April 9, 2012 AT 11:18 am

ASK AN EDUCATOR! “How do you teach a subject that you are not an “expert” in?”

Chris asks:

How can you teach in an area that you are not an expert in? For instance, if you have high school students who are interested in programming this semester, but don’t know everything about it. If you wait until you gain the expertise, those students might be in college studying English by then.

This is an awesome question! And it turns out to be one of the things that makes teaching so much fun. Trust me, very few teachers know EVERYTHING about their subject. One of the most important lessons I have learned over my teaching career is that students are people too, just with more attitude. If you try to teach a subject, and come across like you don’t know what you are talking about, they will take advantage of you and the experience becomes a mess. Instead you can try letting the kids know that you are learning the material as well. This allows you to spin your lack of knowledge into an opportunity for the students to help you out. Most of the problems in the classroom stem from the students wanting attention and having the desire to be engaged in the lesson. By giving them responsibility, say in the form of teaching a short lesson to the class, not only do you learn as well, but the kids get a sense of ownership over the lesson and will respect you for it.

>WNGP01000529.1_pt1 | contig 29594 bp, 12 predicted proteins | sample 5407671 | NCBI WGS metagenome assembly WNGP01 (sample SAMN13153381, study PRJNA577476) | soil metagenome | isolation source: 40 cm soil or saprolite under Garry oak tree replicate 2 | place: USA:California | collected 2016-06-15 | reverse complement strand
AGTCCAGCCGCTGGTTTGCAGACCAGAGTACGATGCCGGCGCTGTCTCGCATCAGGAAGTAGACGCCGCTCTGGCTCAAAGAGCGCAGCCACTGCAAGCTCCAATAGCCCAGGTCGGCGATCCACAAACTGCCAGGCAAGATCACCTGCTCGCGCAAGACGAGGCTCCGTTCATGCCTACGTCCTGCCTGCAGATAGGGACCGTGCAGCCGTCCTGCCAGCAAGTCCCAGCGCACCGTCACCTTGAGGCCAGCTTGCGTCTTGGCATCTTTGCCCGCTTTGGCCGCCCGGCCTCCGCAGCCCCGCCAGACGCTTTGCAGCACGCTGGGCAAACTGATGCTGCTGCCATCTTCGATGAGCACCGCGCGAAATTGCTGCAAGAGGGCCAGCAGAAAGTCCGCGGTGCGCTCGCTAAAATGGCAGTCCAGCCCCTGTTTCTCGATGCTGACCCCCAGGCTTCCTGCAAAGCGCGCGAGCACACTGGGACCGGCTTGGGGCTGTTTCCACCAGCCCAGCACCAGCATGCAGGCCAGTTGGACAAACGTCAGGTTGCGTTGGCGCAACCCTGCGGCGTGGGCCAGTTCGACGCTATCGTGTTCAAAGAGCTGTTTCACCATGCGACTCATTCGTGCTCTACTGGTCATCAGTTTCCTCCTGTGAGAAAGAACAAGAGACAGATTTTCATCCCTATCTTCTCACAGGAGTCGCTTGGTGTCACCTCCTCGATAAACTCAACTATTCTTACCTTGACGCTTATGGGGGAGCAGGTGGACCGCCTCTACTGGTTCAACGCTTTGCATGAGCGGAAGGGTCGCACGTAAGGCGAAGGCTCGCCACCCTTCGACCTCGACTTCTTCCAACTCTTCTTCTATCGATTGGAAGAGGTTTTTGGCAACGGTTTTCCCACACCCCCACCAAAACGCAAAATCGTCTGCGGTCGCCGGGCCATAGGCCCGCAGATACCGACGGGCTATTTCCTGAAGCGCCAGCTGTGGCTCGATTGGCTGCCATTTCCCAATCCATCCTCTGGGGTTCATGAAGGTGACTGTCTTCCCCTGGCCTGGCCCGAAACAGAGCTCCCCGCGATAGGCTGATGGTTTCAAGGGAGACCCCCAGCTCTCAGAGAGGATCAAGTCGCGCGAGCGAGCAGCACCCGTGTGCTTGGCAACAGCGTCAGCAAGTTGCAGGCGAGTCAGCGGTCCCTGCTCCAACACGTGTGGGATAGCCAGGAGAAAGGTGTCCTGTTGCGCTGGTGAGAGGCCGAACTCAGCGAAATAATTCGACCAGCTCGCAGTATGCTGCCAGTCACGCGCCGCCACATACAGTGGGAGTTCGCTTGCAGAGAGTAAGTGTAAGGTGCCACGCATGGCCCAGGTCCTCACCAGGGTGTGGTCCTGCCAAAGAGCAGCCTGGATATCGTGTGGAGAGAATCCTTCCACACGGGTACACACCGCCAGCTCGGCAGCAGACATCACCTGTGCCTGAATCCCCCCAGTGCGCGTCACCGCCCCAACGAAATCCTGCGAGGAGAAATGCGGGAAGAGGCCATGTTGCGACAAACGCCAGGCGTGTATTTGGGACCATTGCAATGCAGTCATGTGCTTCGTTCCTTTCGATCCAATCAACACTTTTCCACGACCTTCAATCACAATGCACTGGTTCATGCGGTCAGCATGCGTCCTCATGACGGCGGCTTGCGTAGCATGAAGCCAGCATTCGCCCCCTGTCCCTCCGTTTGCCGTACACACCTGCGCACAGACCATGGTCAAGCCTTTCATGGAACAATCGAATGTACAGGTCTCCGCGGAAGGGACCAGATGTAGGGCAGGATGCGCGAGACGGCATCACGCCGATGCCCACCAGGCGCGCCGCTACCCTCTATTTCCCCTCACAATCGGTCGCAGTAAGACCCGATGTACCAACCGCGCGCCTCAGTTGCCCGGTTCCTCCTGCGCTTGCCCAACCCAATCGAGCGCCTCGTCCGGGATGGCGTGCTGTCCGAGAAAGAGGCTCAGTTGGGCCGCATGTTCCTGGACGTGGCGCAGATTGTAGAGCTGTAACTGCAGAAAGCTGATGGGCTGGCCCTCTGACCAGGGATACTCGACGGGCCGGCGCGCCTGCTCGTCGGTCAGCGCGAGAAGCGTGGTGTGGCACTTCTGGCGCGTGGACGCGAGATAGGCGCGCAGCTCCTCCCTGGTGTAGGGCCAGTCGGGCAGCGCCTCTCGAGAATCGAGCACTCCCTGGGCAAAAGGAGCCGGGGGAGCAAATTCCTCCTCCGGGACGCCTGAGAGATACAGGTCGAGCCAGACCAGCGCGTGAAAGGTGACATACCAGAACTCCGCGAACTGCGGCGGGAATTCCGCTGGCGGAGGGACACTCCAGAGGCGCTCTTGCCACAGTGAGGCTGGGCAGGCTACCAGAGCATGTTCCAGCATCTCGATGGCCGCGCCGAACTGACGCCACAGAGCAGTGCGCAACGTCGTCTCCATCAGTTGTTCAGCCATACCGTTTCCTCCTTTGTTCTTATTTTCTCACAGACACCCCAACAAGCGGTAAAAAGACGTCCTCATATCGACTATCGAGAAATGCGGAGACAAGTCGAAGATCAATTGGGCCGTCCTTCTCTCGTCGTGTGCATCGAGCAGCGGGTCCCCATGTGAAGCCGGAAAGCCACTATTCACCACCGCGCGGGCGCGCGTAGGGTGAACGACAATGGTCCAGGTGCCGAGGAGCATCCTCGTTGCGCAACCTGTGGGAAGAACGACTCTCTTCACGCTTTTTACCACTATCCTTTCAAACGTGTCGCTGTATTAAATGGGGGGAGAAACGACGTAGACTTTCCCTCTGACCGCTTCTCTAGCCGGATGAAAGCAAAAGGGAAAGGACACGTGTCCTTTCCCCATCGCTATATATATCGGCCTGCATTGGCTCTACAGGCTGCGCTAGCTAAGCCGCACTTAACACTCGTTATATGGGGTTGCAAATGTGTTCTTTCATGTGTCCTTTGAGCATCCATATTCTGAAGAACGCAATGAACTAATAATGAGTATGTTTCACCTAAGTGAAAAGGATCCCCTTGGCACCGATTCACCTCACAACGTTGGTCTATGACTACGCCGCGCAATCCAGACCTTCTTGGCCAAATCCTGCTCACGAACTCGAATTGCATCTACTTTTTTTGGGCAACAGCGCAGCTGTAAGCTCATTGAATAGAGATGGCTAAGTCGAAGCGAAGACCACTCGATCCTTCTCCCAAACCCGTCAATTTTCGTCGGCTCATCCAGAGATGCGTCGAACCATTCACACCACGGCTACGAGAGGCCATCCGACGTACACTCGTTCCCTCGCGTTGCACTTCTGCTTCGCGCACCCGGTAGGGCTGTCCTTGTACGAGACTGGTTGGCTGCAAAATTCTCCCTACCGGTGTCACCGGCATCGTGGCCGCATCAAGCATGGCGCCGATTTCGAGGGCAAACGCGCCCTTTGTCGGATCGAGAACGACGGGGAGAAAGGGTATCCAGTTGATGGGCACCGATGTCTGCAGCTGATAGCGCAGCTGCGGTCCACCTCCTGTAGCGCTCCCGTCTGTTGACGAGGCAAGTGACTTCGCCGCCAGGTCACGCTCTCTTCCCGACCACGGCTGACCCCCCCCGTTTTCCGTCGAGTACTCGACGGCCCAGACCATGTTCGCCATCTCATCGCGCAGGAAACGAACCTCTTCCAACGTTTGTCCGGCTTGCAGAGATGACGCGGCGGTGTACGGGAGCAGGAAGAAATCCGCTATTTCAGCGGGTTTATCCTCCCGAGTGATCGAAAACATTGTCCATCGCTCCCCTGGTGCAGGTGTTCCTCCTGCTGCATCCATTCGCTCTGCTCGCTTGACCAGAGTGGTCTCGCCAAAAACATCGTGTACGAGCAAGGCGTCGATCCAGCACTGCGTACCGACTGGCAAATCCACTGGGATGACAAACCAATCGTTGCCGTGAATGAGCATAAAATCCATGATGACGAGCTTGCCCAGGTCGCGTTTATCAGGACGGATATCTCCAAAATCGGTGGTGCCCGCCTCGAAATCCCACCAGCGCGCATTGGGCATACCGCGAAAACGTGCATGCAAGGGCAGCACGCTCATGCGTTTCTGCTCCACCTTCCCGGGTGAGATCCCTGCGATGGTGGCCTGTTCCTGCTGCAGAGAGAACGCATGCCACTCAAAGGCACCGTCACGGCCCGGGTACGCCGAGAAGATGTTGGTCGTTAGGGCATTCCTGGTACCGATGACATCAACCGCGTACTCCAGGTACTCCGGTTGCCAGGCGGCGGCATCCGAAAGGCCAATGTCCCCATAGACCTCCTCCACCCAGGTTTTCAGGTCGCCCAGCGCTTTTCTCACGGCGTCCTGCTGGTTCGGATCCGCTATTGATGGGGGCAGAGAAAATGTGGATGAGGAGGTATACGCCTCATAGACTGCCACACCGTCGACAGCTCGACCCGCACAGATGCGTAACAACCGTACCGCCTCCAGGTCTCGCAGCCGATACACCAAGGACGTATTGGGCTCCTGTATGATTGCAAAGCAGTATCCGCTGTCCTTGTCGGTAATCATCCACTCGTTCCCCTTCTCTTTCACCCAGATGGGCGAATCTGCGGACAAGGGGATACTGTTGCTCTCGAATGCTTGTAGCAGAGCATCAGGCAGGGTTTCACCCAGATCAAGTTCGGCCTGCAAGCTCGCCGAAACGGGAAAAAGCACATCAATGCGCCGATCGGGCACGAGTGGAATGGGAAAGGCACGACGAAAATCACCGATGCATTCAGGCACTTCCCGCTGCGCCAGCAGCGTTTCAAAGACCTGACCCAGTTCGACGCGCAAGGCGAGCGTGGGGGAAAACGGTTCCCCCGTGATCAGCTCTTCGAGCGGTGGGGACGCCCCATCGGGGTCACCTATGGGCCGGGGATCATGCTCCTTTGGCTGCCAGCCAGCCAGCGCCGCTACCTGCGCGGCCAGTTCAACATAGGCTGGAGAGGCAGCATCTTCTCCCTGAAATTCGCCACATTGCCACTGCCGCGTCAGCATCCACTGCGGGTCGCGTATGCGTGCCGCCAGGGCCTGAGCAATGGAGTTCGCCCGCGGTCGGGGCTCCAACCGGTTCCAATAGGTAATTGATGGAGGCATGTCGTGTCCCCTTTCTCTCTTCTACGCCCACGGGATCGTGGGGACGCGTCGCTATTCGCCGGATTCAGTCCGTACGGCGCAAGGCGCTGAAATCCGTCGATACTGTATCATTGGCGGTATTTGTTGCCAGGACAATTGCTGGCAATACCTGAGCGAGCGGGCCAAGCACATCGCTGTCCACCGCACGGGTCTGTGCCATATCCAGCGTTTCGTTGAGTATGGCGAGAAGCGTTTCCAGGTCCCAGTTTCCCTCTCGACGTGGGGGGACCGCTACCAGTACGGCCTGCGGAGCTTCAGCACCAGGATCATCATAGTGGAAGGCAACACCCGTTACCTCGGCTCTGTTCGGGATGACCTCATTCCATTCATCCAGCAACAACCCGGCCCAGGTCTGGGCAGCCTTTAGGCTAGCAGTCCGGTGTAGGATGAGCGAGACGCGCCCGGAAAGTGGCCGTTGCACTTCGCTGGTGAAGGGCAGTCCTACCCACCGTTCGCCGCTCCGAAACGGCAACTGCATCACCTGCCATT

With regards to your programming example. You can try assigning different programming languages to small groups of students (no more then 2 per group). Their task is to educate themselves enough to produce a small example program, then present their language to the class and distribute a worksheet that instructs the class to complete the same example program. The neat thing about students is their desire to impress you and their peers. If you can be successful at taking that desire and directing it toward them educating the class, you will have officially rocked as a teacher.

Good luck. Learning is fun!

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“Ask an Educator” questions are answered by Adam Kemp, a high school teacher who has been teaching courses in Energy Systems, Systems Engineering, Robotics and Prototyping since 2005.

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